Our fivesome of fabulous reviews this week includes Ben Ehrenreich on Barry Lopez’s Embrace Fearlessly the Burning World, Dan Brooks on David Sedaris’ Happy-Go-Lucky, Hilton Als on The Letters of Thom Gunn, Laura Miller on Kellyanne Conway’s Here’s the Deal, and Jane Hu on Hernan Diaz’s Trust.
“…if these essays have a unifying theme and express a single mandate, they are about the redemptive importance of paying attention to the planet and to the other beings with which we share it. Attentiveness works as an antidote not only to distractedness but to the fatal unseriousness of modern life … Thrilling encounters with wolves and killer walruses notwithstanding, Lopez wasn’t after Animal Planet-worthy adventures. He wanted us to seek out the human histories that reside in the landscape, too: the legacies of atrocity and exploitation that bounce around the rocks and valleys of this country as much as elks and coyotes do … Paying attention, for Lopez, means grappling with the ways in which genocide and slavery still shape our social geographies today. It means respecting diversity—epistemological as well as biological—as an essential principle of life. It means giving the nonhuman its due, not as a collection of exploitable resources but a web of interrelated beings, each with ‘their own integrity and perhaps even their own aspirations,’ our partners in the divine.”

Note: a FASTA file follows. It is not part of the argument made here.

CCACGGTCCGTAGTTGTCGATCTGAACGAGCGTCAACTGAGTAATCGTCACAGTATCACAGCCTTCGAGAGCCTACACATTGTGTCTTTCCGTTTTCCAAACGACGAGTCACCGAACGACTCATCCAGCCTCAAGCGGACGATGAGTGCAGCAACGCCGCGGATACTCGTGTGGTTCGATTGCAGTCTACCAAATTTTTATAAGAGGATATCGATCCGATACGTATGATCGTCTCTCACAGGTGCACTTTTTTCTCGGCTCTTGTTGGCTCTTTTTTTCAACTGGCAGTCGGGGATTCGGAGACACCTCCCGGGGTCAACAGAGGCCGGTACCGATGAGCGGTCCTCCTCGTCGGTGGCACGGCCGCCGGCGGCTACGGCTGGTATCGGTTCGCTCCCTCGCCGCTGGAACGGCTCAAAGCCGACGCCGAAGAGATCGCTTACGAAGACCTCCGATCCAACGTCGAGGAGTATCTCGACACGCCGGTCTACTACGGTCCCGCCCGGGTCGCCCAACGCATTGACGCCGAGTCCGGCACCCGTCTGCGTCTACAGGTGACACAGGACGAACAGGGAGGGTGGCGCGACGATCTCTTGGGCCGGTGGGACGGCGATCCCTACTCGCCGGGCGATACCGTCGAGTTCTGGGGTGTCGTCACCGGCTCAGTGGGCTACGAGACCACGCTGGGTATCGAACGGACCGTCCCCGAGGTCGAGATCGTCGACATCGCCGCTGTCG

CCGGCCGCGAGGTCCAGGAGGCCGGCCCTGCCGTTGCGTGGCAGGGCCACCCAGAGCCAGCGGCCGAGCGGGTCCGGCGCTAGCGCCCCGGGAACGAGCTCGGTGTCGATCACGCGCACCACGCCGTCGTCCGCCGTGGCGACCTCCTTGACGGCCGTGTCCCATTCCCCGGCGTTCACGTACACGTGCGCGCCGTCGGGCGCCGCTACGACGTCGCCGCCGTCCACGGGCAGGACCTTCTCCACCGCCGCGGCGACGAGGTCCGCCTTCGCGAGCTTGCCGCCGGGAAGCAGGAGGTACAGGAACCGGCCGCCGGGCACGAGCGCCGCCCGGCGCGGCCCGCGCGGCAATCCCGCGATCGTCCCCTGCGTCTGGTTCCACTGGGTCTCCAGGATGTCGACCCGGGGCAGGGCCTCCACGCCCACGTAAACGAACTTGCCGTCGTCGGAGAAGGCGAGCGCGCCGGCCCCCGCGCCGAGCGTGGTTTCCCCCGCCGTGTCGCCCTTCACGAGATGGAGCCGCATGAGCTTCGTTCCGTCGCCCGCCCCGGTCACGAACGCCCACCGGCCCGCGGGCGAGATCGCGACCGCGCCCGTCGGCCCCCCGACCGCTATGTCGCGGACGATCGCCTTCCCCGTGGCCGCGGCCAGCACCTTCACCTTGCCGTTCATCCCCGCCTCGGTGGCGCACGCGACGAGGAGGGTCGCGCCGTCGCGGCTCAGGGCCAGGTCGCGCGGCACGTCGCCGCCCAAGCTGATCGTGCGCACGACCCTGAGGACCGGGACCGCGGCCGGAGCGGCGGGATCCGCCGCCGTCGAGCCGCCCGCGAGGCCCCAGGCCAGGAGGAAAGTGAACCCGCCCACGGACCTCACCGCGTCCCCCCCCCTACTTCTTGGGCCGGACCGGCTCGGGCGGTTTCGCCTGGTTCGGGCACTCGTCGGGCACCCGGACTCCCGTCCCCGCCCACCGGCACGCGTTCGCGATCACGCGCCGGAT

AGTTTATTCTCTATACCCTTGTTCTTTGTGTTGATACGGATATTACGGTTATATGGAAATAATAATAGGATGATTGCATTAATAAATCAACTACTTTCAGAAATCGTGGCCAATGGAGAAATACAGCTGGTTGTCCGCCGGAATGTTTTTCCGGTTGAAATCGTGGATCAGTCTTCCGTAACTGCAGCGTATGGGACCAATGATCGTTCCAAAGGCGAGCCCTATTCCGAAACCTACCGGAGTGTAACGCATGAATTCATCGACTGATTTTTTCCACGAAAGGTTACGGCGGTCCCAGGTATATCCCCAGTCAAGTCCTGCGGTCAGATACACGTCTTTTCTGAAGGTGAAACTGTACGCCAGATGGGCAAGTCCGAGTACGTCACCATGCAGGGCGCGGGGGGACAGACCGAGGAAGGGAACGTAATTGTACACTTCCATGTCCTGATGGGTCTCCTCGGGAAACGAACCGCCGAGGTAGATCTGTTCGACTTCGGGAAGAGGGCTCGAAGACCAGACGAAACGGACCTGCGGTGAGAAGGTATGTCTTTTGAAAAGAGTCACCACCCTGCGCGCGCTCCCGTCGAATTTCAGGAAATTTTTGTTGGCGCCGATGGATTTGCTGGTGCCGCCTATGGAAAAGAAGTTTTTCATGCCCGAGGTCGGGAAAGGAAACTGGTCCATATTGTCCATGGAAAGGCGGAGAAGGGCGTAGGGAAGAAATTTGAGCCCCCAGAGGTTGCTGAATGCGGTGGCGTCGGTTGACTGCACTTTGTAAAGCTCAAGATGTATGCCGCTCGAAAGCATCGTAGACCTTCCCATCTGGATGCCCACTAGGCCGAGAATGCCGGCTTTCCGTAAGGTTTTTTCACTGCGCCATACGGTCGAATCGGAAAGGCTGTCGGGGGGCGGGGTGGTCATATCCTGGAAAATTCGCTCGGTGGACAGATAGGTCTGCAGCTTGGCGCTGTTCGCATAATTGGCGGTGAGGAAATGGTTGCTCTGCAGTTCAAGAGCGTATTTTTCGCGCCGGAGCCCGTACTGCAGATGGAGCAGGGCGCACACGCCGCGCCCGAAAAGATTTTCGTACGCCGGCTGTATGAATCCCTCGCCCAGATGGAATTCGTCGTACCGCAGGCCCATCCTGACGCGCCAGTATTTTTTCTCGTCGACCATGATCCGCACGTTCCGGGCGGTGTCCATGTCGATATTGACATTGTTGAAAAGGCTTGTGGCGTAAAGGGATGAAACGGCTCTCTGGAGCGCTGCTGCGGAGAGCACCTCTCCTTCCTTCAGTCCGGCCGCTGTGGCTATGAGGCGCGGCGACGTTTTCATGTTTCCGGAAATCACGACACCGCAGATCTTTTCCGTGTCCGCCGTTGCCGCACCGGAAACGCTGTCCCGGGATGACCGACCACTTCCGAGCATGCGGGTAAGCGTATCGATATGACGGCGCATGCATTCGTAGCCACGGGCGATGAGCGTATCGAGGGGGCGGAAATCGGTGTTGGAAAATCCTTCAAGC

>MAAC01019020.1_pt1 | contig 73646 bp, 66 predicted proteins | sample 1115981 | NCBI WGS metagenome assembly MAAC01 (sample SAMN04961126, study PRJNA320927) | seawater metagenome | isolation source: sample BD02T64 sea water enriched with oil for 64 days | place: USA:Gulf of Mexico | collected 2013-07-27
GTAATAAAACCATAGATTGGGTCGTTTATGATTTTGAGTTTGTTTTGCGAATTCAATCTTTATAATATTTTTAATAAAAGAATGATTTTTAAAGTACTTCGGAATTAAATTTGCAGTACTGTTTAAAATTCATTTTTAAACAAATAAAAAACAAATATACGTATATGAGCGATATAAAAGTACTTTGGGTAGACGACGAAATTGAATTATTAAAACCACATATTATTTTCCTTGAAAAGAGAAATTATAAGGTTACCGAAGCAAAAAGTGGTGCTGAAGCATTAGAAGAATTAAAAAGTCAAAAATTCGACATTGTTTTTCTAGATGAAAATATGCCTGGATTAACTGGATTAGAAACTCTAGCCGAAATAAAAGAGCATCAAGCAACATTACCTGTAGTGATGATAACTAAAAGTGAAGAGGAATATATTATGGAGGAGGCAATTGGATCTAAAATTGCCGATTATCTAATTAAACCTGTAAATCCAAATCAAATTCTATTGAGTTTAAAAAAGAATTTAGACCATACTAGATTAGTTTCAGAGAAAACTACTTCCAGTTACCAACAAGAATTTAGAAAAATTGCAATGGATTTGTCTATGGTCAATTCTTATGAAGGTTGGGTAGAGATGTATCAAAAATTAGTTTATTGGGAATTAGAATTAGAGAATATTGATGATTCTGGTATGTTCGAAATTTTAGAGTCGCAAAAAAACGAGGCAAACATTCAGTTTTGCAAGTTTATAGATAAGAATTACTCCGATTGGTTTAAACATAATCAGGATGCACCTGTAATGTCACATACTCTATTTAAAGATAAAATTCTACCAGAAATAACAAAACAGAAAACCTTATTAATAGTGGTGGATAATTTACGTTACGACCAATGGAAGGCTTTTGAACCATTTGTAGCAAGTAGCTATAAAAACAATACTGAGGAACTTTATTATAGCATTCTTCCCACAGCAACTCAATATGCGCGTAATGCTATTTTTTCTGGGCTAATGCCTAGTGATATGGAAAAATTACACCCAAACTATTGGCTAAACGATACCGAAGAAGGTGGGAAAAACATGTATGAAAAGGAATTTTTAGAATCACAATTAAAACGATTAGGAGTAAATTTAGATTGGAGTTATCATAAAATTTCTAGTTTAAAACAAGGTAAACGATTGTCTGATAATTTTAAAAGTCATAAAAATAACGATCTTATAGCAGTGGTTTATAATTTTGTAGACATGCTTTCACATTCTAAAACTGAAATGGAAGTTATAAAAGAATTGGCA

“The institutional tone in 21st-century humor is unequipped to deal with anything that matters. In Happy-Go-Lucky, his new collection of essays about the pandemic, aging, and the slow but inevitable death of his father, David Sedaris simultaneously asserts himself as the undisputed past master of this tone and captures its fundamental weakness, applying the style he has developed for the last 30 years to a subject matter for which it is almost eerily unsuited … It is ironic, then, that relatability also turns out to be the absolute bête fucking noire of this collection, cropping up again and again to recast Sedaris not as the antsy everyman we grew up with but rather as some kind of moneyed Aspergers case … For a different author, that would be comedy gold—or at least a bracing opportunity to try something new, to go somewhere more vulnerable and potentially less funny, but also maybe incisive and bittersweet in a way that made the late-life output of funny writers like Twain and Joan Didion so paradoxically invigorating. But Sedaris can’t seem to do it. Either he doesn’t have enough tools in the box or he just refuses to look too closely at any of these understandably difficult subjects, so instead he writes about them in the same tone he used to write about department-store Santas and being bad at French, with disastrously jarring results … Sedaris is like the social director running around the deck of a listing cruise ship, frantically playing for laughs and doing jazz hands while the reader wonders whether he doesn’t know the ship is sinking or just refuses to acknowledge what’s going on … A man with a dozen houses confronts death, the coronavirus pandemic, Black Lives Matter, and broad cultural changes that he cannot fully understand. ‘Ha ha!’ he says. It sounds just like a laugh, just like it always has, except it does not sound true.”